Handspring faces delays, new competitor

A new manufacturer of Palm handheld computers has emerged, while Handspring, its highest-profile software licensee, struggles to keep up with demand for its product.

3 min read
A new manufacturer of Palm handheld computers has emerged, while Handspring, its highest-profile software licensee, struggles to keep up with demand for its product.

TRG Products, a privately owned company best known for its memory add-on cards for Palm Computing's devices, will unveil its first Palm-based device at the PalmSource developer's conference next week in Santa Clara, California, according to sources.

TRG's device, which will be marketed to large companies and organizations rather than individual consumers, is expected to resemble a Palm V but offer more memory than existing Palm handhelds, sources say. The new product is also expected to feature an expansion slot for additional memory cards or PC cards which offer additional functionality, similar to the Springboard slot on Handspring's Visor device.

TRG's entrance into the market provides the first competition for Handspring in the Palm clone market. The company declined to comment on specific features of its upcoming device.

Palm, which enjoys more than 40 percent hardware market share, has worked to expand its business beyond hardware sales by creating what it calls a "Palm Economy" of software developers, content providers, and hardware manufacturers which develop products for the handheld device. The company is positioning itself to profit on a variety of devices and products, rather than just from revenues associated with its own Palm-branded product line.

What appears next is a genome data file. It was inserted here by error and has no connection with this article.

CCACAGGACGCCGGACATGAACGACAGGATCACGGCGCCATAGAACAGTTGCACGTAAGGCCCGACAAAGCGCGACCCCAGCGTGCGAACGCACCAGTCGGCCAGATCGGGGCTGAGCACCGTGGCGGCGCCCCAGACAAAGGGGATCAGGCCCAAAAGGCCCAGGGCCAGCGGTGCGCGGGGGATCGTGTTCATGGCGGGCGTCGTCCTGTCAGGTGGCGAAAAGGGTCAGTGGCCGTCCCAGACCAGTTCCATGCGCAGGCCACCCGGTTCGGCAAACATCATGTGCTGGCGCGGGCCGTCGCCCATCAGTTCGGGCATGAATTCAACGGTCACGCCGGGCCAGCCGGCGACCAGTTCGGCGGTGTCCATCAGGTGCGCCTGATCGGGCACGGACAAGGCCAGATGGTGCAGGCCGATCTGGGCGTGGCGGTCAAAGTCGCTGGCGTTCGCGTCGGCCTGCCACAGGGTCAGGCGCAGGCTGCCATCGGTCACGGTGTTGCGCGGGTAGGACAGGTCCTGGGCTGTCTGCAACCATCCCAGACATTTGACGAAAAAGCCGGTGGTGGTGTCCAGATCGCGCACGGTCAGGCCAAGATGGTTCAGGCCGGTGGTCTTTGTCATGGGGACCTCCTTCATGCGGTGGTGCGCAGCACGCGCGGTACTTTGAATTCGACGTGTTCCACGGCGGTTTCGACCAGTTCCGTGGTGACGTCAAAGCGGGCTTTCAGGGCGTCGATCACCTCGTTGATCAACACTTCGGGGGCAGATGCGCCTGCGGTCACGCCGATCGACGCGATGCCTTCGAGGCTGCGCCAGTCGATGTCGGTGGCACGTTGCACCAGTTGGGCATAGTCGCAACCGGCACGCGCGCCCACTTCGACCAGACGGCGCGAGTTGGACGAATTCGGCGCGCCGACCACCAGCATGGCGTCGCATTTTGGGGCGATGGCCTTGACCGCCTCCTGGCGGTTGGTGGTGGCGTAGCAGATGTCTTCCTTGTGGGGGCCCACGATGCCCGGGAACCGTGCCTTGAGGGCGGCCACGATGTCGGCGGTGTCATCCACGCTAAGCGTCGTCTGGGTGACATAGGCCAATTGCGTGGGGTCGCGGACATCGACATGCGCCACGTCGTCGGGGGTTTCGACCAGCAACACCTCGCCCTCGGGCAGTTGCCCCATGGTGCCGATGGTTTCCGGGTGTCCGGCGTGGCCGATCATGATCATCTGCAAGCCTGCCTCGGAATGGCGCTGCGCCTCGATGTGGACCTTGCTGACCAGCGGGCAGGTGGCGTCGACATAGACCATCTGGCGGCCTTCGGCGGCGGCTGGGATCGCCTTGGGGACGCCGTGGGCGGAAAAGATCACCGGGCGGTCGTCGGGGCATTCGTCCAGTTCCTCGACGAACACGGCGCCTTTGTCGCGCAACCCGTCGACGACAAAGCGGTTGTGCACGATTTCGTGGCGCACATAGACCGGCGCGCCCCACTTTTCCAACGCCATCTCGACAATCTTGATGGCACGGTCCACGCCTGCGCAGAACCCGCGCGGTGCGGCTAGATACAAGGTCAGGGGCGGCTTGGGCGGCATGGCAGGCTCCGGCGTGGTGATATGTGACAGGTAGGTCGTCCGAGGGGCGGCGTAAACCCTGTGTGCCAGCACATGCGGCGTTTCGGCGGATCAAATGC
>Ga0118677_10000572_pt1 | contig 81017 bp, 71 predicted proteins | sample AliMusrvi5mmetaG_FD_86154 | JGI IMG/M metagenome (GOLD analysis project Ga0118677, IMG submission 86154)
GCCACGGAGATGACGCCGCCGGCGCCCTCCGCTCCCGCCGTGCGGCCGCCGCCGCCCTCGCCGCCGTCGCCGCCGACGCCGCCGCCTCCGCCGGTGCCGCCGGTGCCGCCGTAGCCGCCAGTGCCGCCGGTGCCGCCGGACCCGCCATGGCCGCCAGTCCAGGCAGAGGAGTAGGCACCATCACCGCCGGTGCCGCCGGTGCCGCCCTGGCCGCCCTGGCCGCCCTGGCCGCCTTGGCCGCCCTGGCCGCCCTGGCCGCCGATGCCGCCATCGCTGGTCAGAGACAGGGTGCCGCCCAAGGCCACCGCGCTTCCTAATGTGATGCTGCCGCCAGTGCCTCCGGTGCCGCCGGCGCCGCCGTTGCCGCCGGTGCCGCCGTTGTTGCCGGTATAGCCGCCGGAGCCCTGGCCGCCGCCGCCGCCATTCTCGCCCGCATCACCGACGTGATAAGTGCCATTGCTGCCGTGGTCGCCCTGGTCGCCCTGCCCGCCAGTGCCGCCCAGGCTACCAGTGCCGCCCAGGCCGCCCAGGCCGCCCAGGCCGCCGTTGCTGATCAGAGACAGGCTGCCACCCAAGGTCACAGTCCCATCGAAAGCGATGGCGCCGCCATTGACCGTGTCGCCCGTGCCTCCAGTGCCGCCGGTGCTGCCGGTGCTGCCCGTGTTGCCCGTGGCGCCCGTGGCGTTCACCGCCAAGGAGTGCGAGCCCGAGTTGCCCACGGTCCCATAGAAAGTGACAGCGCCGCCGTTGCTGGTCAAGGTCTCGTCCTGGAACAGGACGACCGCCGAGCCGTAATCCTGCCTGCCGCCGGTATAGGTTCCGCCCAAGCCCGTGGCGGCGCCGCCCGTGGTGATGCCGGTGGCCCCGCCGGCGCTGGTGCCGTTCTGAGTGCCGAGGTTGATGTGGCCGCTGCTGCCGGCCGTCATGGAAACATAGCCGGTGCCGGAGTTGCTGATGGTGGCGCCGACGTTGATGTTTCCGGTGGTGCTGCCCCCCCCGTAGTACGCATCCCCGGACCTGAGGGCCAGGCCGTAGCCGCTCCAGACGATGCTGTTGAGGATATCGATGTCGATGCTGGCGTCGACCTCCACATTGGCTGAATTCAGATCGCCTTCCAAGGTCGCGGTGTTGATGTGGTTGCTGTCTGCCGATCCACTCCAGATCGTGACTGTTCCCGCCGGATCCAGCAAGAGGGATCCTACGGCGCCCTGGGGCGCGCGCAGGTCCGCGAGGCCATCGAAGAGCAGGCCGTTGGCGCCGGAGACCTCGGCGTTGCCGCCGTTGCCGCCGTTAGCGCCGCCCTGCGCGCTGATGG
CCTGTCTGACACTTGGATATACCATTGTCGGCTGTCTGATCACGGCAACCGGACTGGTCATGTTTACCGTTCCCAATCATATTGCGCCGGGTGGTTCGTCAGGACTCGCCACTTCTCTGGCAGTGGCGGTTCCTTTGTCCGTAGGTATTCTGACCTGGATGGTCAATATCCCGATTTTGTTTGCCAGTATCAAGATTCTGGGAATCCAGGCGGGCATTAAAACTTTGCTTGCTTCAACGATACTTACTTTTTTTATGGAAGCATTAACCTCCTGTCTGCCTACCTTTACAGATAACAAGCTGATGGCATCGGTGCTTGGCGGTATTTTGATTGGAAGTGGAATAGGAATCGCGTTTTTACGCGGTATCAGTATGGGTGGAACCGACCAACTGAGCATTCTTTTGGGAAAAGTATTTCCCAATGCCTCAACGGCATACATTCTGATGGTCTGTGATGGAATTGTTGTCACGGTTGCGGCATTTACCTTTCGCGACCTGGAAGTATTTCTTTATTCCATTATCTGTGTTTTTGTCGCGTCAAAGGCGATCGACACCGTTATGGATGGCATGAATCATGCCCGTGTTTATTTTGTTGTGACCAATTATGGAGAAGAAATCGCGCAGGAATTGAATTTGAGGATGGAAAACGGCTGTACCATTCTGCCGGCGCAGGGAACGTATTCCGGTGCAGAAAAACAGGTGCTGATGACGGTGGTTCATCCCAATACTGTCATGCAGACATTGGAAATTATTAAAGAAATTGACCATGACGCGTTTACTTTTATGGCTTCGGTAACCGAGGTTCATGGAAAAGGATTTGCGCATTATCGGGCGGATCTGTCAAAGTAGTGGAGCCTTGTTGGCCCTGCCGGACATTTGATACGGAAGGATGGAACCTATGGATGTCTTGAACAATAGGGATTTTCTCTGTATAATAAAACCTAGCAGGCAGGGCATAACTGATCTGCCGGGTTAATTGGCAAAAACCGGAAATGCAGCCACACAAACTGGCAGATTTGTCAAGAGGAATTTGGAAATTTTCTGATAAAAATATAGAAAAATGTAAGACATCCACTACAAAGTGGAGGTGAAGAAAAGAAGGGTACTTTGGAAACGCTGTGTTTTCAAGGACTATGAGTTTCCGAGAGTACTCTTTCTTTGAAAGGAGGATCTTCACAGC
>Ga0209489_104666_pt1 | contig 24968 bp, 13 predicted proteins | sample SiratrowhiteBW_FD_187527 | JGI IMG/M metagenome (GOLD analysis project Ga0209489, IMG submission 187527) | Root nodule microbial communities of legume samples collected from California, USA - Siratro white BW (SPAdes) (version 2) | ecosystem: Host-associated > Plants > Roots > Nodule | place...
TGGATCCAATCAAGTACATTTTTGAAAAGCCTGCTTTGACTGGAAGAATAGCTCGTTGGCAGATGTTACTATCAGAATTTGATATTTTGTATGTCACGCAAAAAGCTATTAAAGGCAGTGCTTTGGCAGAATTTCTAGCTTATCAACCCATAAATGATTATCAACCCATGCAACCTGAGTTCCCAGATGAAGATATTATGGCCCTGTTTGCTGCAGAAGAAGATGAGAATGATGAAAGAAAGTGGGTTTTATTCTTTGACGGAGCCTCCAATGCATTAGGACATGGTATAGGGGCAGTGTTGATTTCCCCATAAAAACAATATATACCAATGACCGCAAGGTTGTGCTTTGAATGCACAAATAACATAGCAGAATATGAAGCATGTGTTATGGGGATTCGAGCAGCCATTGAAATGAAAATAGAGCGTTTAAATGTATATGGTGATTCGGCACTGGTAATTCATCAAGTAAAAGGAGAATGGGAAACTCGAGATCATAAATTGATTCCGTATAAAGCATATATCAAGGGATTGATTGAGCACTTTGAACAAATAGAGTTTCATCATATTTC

Handspring has been one of the highest-profile participants in the Palm Economy. Started by Palm co-founders Donna Dubinsky and Jeff Hawkins, Handspring announced its first product last month, the Visor. Priced starting at $149, the Visor's most noticeable departure from the Palm III design was the addition of the Springboard expansion slot. Springboard will eventually allow Visor users to purchase add-on cards which add wireless Internet access or digital music players, for example.

Because of its founders' pedigrees and momentum surrounding the launch, observers have speculated that Handspring may one day surpass Palm in terms of units sold or hardware market share. But in the first month accepting orders, Handspring has apparently been overwhelmed by demand for the Visor.

Online sales, originally conceived as the primary way to sell the Visor, were halted recently because of unexpectedly high traffic to the Web site, a company spokesman said. Handspring is currently only taking phone orders, and some customers are reportedly being told not to expect to receive their device before December. Handspring representatives insist the first round of Visors will ship sometime in October, as originally planned.

"Demand had been high, but there have been no manufacturing delays," the spokesman said, denying that any customers have been told otherwise. Online sales will resume "very soon," he said.

TRG's handheld, which is expected to be bundled with corporate software, will be targeted at a different market segment than the more consumer-oriented Visor. But the devices will overlap among some business users and will both compete against devices based on Microsoft's Windows CE operating system as well as Palm-branded products.

"If you look at the enterprise market, any device needs to provide certain standard features like more memory and standard interfaces for common products and services," said Jill House, an analyst with International Data Corporation. The Palm V offers 2MB of memory, while the recently released Palm Vx offers 8MB.

"If you have a backend application, or any sort of deployed application, you need a little bit more space on the device," she said.

Most observers were not surprised that demand for the Visor is outpacing the initial supply. Other hot handheld releases, like the Palm V, Palm III, and Casio Cassiopeia, have experienced similar shortages.

"I don't think they realized how big a presence they are in this industry--the interest and speculation has been growing around this since July of 1998 when [Dubinsky and Hawkins] split off from Palm," House said. "It's a double-edged sword. Some customers are going to be annoyed, but it's only going to fuel more interest in the product."